FIGURE 6 Parallel Design–Parallel designs use parallel stem placement of groupings of flowers. This design would be considered a “decorative” parallel, because much of the negative space (which is typical in parallel designs) between the groupings is massed with additional materials. (Source: Wm. J. McKinley) FIGURE 7 Vegetative Design–Vegetative designs use plant materials in a naturalistic manner to resemble plants growing together in specific environments. Most commercial vegetative designs, such as the one shown, are not “pure” vegetative designs, but rather adaptations for easier marketability that appeal to customer aesthetics. (Source: Wm. J. McKinley) Vase life–the length of time a cut flower or foliage will be aesthetically pleasing after being harvested. Transpiration–the loss of water through small openings (stomata) on the leaves and flowers Underwater Cutting–cutting the stem ends of flowers/foliage under water to prevent air from entering the stems References Johnson, James L., McKinley, William J., Benz, M (Buddy), Flowers: Creative Design (2001). College Station, TX: San Jacinto Publishing Co. Society of American Florists, Flower Therapy, retrieved May 15, 2007 from, www.aboutflowers.com/flowertherapy/information.htm Society of American Florists, Flowers=Happiness, retrieved May 15, 2007 from, www.aboutflowers.com/happier.html Society of American Florists, Mother Nature’s Social Security, retrieved May 15, 2007 from, www.aboutflowers.com/seniorstudy.htm The AIFD Guide to Floral Design - Terms, Techniques, and Traditions (2005). The American Institute of Floral Designers, Baltimore, MD. 24.3 Flower Arranging 693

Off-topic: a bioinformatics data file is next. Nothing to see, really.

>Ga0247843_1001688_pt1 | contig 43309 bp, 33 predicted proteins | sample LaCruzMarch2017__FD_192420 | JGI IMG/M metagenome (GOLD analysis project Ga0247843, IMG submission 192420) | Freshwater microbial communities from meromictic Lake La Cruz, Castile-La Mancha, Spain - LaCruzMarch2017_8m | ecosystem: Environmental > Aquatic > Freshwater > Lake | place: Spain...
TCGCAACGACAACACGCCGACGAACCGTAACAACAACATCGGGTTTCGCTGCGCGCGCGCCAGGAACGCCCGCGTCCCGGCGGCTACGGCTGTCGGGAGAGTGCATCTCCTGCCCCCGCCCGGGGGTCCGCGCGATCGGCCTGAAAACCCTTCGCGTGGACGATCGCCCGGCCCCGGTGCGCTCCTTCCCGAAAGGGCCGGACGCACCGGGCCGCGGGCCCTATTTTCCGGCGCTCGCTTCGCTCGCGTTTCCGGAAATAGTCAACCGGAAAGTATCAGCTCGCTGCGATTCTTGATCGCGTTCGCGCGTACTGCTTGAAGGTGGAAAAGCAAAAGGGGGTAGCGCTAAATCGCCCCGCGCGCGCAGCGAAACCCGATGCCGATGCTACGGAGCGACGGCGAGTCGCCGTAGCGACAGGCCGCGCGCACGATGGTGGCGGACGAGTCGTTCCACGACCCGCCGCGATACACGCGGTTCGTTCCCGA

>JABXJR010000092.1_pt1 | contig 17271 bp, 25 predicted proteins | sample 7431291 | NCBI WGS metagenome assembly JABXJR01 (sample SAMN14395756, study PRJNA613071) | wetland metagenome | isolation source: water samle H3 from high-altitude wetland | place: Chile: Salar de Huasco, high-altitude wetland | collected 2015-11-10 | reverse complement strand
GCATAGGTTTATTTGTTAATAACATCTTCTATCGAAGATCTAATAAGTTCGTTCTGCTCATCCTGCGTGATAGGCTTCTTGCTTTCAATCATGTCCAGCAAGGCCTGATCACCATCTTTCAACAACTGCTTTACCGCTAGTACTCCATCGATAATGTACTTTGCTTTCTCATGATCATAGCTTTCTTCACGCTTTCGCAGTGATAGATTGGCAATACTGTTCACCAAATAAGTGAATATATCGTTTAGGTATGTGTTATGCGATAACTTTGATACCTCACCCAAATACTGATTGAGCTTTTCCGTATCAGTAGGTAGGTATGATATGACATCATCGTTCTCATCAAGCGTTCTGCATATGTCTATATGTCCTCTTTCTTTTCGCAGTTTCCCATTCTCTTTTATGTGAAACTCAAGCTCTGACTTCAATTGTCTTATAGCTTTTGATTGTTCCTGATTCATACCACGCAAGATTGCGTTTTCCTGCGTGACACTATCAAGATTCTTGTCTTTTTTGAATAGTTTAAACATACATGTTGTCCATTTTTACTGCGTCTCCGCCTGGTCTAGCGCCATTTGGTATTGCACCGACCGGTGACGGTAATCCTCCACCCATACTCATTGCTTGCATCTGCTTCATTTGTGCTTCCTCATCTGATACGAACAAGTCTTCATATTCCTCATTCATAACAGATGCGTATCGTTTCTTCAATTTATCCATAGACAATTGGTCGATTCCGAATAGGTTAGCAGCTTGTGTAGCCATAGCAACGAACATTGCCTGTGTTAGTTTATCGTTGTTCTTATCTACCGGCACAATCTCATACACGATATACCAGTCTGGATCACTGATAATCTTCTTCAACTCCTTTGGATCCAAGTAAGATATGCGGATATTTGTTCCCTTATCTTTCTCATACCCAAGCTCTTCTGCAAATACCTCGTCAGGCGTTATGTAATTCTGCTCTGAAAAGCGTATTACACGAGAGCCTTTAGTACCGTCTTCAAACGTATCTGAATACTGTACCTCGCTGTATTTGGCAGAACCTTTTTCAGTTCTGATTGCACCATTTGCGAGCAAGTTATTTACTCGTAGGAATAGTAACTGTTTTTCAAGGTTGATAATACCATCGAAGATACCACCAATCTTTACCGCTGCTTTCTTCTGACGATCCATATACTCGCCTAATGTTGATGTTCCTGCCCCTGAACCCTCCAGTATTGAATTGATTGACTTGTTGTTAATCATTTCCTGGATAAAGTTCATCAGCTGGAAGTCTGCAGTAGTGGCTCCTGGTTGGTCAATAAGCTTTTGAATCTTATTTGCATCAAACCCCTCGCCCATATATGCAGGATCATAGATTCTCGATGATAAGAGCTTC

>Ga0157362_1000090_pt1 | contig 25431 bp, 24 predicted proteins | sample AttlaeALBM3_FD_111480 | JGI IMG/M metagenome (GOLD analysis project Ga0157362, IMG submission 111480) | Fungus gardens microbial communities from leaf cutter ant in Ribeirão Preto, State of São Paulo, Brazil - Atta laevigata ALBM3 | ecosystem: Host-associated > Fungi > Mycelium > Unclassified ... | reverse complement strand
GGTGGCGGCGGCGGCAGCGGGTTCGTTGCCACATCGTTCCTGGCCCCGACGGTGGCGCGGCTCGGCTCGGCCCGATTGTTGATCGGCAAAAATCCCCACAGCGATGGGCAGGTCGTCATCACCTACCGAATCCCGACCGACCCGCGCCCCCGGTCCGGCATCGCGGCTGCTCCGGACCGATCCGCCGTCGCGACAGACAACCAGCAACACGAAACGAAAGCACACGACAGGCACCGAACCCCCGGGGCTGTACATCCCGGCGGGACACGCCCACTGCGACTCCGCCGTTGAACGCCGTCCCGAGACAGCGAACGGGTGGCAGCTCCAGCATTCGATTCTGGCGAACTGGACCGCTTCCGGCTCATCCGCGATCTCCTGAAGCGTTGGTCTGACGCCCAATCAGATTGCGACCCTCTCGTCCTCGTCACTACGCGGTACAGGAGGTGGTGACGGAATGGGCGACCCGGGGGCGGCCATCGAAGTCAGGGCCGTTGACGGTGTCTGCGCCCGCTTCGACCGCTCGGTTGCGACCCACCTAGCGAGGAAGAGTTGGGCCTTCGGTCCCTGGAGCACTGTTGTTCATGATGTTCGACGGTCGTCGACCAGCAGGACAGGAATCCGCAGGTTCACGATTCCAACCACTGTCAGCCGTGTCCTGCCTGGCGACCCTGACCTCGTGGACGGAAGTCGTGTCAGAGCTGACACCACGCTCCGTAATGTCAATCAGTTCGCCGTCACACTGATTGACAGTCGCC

Proportion and Scale Proportion describes the desired relationship between size and shape among objects (or parts of objects) displayed together. Scale, a component of proportion, deals with relative size of objects displayed together. Several elements go into producing a proportional design—the characteristics of the flowers, container, table (where applicable), and room. Although tall containers can be used for tall displays, low containers should not hold tall flowers. The general recommendation is that the arrangement be about one and a half to two times the container height or width. The display should not overwhelm the table or the room. An oversized display is out of place in a small room, and a tiny display is ineffective in a large room or on a large table. Accent Plant A plant strategically located in a landscape to draw attention to a particular feature in the area. Focal Point and Accent Rather than creating a design with all-around appeal, it is best to have emphasis or dominance in which one or several parts generate most interest. A focal point can be created by including an exotic or very attractive flower (accent plant) in the design. This flower could be described as a conversation piece that draws the immediate attention of viewers. In lieu of such a specimen, a designer can use other techniques such as repetition and massing to draw attention to a design. A focal point should be located at the top of the container. Contrast Without contrast, a design can be monotonous and boring. Flowers differ in color, size, texture, and shape; these characteristics should be used to enhance the arrangement. Unity If a designer observes the principles of good balance, proportion, scale, and contrast and includes an effective focal point, the resulting creation blends together to produce an effective display that is aesthetically pleasing and functional. Unity is achieved in a design when the viewer gets the sense that all elements are working together. The design elements are not seen individually when there is unity. The Role of Containers Containers serve important roles in flower arranging other than just holding flowers. In some displays, they can hardly be seen. In many others, however, they provide a background for the arrangement. The size of the container determines the size of the finished product (remember that the arrangement should be one and a half to two times the size of the container). Containers can be ceramic, plastic, crystal, or some other material (Figure 24–2). Bright colors should be avoided and preference given to shades of white, green, gray, or beige. Solid colors should be chosen, although simple patterns may add to the display; elaborate patterns distract from the floral display and should be avoided. FIGURE 24-2 Containers for cut flowers. There is variety and room for creativity in selecting containers. 694 Chapter 24 Cut Flowers and Floral Design
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